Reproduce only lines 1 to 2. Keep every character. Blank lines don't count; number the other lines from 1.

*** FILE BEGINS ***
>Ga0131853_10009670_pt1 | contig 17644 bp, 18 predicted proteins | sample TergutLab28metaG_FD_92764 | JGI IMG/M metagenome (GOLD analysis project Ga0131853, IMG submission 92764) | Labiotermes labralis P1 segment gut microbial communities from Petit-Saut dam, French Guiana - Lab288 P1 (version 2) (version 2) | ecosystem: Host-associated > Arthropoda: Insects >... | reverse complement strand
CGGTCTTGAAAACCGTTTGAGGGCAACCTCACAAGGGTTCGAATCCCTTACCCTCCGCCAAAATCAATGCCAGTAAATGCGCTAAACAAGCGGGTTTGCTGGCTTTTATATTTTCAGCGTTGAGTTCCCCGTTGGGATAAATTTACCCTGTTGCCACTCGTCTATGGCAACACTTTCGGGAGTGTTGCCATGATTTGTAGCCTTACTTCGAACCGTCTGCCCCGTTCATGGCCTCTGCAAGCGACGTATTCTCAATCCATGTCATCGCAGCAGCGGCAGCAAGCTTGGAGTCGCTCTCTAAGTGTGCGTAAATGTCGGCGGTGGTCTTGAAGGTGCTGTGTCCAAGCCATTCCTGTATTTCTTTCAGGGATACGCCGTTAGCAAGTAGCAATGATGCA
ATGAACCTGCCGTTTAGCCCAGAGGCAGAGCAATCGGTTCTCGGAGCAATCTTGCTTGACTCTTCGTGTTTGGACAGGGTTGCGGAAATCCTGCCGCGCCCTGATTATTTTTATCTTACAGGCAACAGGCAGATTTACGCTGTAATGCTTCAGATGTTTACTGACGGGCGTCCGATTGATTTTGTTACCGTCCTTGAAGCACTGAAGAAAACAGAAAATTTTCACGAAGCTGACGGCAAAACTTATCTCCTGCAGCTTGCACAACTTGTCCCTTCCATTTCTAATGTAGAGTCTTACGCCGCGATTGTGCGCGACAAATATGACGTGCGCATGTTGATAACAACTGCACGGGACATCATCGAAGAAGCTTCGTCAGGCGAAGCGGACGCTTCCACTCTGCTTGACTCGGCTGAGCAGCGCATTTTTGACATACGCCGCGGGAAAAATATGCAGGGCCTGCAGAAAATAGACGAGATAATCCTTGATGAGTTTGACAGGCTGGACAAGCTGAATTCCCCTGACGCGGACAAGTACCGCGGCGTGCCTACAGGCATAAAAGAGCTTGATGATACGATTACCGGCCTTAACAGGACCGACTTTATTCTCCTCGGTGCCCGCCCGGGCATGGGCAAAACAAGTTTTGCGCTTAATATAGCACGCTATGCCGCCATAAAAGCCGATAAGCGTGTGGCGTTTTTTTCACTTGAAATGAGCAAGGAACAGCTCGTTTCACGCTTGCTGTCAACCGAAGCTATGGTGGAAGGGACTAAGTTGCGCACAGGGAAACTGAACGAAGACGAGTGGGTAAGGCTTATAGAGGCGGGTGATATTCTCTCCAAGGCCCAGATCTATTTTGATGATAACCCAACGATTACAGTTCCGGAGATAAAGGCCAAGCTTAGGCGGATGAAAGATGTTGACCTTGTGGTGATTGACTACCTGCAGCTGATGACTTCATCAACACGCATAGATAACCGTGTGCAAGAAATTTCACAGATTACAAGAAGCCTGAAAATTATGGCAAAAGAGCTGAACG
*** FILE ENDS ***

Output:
>Ga0131853_10009670_pt1 | contig 17644 bp, 18 predicted proteins | sample TergutLab28metaG_FD_92764 | JGI IMG/M metagenome (GOLD analysis project Ga0131853, IMG submission 92764) | Labiotermes labralis P1 segment gut microbial communities from Petit-Saut dam, French Guiana - Lab288 P1 (version 2) (version 2) | ecosystem: Host-associated > Arthropoda: Insects >... | reverse complement strand
CGGTCTTGAAAACCGTTTGAGGGCAACCTCACAAGGGTTCGAATCCCTTACCCTCCGCCAAAATCAATGCCAGTAAATGCGCTAAACAAGCGGGTTTGCTGGCTTTTATATTTTCAGCGTTGAGTTCCCCGTTGGGATAAATTTACCCTGTTGCCACTCGTCTATGGCAACACTTTCGGGAGTGTTGCCATGATTTGTAGCCTTACTTCGAACCGTCTGCCCCGTTCATGGCCTCTGCAAGCGACGTATTCTCAATCCATGTCATCGCAGCAGCGGCAGCAAGCTTGGAGTCGCTCTCTAAGTGTGCGTAAATGTCGGCGGTGGTCTTGAAGGTGCTGTGTCCAAGCCATTCCTGTATTTCTTTCAGGGATACGCCGTTAGCAAGTAGCAATGATGCA